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Honors for DeBose–Boyd, Michel and Nelson

ASBMB Today Staff
June 10, 2024

DeBose–Boyd receives TAMEST prize

The Texas Academy of Medicine, Engineering, Science and Technology awarded the 2024 Hill Prize to Russell DeBose–Boyd. This is a new award designed to accelerate high-risk, high-reward research ideas in Texas with significant potential for real-world impact. Recipients will receive $500,000 to advance groundbreaking science and highlight Texas as a premier destination for world-class research.

Russell DeBose–Boyd

DeBose–Boyd is a distinguished chair in biomedical science and a professor of molecular genetics at the University of Texas Southwestern Medical Center. His research investigates the feedback mechanisms that control the synthesis of cholesterol.

Since 2017, DeBose–Boyd has served as an associate editor of the Journal of Lipid Research. He is the ASBMB’s interim treasurer and a member of the Nominating Committee. In addition, he  is a mentor for the ASBMB Maximizing Opportunities for Scientific and Academic Independent Careers K99/R00 program and a member of the ASBMB Deuel meeting board. He received the ASBMB’s 2023 Avanti Award in Lipids and is a member of the National Academy of Sciences.

“It’s an honor to be recognized by Lyda Hill Philanthropies and TAMEST with this elite group of researchers making advances in so many different fields,” DeBose–Boyd said. “These funds will help advance our work to better understand how cholesterol is produced.”

Michel wins DEI award

Lea V. Michel has been awarded the Faculty Beacon Award by the Rochester Institute of Technology’s division of diversity and inclusion. This award recognizes a faculty member’s work to enhance diversity and inclusion both on and off the RIT campus.

Lea Michel

Michel is a professor of chemistry and materials science and the director of diversity, equity and inclusion in the College of Science at RIT. Her research focuses on finding diagnostic biomarkers for Gram-negative sepsis. In addition, her lab studies protein vaccine candidates for nontypeable Haemophilus influenza, a commensal bacterium in the human nasopharynx that can cause pneumonia, meningitis, sinusitis, acute chronic obstructive pulmonary disease exacerbations and ear infections.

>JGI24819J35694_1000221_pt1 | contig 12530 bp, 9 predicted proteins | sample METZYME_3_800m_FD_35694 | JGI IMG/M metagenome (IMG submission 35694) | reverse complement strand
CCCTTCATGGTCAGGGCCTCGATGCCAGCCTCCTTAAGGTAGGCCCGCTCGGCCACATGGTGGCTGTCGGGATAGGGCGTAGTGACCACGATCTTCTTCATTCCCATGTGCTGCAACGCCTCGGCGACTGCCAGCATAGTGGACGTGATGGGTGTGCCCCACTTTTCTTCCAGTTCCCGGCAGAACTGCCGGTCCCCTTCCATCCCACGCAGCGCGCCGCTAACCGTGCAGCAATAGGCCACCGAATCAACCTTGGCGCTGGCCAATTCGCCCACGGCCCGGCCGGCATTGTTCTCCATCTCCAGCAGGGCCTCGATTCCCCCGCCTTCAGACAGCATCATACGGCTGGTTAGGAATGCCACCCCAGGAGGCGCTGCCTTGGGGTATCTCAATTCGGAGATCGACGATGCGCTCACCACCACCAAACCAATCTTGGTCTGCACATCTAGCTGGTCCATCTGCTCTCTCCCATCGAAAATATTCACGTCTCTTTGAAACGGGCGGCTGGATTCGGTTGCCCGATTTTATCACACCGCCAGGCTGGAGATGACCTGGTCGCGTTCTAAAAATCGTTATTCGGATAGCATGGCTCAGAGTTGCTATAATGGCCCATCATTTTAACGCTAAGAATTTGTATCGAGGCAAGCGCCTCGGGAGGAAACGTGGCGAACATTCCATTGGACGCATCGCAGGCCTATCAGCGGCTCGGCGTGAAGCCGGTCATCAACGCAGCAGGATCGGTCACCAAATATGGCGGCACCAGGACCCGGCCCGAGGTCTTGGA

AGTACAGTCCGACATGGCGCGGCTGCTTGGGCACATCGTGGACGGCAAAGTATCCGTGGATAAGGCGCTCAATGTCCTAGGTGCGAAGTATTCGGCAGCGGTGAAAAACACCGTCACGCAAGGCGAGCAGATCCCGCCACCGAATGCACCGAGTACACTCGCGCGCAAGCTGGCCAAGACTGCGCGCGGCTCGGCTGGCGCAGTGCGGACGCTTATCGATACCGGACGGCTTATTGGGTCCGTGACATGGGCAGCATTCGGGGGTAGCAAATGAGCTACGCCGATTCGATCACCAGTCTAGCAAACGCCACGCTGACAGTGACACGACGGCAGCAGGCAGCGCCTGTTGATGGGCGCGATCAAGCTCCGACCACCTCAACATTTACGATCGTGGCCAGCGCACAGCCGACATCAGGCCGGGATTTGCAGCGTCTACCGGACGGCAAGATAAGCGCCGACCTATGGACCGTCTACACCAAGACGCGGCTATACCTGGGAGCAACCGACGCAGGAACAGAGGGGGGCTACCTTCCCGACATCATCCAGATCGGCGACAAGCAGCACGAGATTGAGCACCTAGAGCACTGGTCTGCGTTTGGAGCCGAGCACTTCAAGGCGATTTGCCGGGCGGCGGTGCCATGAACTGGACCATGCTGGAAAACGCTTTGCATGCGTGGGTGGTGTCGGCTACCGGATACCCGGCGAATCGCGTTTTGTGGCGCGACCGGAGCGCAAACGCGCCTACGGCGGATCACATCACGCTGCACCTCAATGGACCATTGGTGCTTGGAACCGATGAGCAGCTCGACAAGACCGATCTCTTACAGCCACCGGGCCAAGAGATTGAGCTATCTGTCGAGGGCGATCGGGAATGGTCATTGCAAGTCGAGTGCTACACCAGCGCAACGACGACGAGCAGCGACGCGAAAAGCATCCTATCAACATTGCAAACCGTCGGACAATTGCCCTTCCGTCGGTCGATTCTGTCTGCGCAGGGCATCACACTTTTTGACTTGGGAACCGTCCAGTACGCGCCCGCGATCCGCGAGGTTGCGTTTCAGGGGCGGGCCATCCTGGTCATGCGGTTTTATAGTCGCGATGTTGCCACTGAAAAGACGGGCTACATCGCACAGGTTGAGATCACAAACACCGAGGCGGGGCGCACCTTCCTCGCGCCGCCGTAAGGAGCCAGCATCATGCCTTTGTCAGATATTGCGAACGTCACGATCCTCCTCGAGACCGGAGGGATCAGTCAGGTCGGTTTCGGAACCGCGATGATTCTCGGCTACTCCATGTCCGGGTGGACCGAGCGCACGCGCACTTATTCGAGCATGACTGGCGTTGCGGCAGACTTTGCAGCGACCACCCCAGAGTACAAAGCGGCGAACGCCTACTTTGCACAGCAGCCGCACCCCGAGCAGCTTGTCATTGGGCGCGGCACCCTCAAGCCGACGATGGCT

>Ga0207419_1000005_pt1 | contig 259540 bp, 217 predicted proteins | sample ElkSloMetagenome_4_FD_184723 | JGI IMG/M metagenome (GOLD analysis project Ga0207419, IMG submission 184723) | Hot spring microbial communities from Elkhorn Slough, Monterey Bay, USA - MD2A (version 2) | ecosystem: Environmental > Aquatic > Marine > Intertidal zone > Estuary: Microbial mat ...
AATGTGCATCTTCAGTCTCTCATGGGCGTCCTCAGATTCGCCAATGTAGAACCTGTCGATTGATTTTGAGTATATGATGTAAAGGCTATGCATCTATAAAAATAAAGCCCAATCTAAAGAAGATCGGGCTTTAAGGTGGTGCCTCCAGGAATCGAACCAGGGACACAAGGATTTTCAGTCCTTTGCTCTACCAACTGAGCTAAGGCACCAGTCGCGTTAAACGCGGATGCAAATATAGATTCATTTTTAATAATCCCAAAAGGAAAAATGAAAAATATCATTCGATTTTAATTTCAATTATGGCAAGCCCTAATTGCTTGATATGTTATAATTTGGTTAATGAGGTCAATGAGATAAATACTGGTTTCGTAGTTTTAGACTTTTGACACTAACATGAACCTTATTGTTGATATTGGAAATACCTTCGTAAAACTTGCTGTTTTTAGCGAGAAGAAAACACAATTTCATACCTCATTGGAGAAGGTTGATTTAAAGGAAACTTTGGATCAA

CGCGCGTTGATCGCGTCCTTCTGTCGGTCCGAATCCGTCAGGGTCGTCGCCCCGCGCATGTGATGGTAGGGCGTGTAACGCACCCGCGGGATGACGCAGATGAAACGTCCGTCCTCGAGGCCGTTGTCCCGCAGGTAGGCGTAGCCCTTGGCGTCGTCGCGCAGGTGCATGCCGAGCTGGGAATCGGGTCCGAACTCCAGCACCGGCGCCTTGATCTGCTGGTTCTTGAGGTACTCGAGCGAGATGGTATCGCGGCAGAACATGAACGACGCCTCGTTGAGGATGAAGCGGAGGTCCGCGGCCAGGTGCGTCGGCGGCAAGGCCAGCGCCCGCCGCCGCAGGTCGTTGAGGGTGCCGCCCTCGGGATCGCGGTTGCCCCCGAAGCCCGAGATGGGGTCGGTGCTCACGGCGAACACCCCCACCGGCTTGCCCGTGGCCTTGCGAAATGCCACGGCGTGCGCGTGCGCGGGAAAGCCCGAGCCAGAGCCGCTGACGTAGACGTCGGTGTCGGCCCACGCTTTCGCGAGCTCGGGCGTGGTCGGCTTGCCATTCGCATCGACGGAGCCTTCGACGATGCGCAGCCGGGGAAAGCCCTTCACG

In 2021, Michel won the American Society for Biochemistry and Molecular Biology Early-Career Leadership Award. She also received the 2023 ChemCUR Outstanding Mentor Award from the Council on Undergraduate Research for her transformative mentoring and advising of undergraduate students in mentor-led chemistry research projects. She serves as the chair of the ASBMB Maximizing Access Committee.

Michel received the Faculty Beacon Award at the RIT division of diversity and inclusion’s eighth annual Celebration of Excellence program in April.

Nelson named Churchill scholar 

Of the 16 Winston Churchill Scholars in science, math and engineering named recently, one is an American Society for Biochemistry and Molecular Biology member, Theodore Nelson. This program fulfills Churchill's vision of deepening the partnership between the U.S. and the U.K. to advance science and technology. 

Theodore Nelson

Nelson is an undergraduate at Columbia University studying computer science. His research focuses on the intersection between biological and computational sciences, specifically in the application of long-read sequencing technologies to long noncoding RNA biology and epitranscriptomics. He presented a project based on his research, at DiscoverBMB 2024. Nelson is a long-time member of the Columbia Space Initiative, a student program for mission teams that design satellites and astronaut tools, build rockets and conduct microgravity experiments.  

The Churchill scholarship provides one year of master’s study at Churchill College, Cambridge. Nelson plans to pursue an M.Phil. in medical science to study single-cell spatial atlases of tissue microenvironments in the Teichmann group. The award covers full tuition, a competitive stipend, travel costs and the chance to apply for a $4,000 research grant. 

“Theo has taken full advantage of the STEM research resources available here at Columbia, and I know he’ll do the same at Cambridge,” Ariella Lang, associate dean of academic affairs and director of undergraduate research and fellowships at Columbia, said. “We are excited to see where his research journey takes him.”

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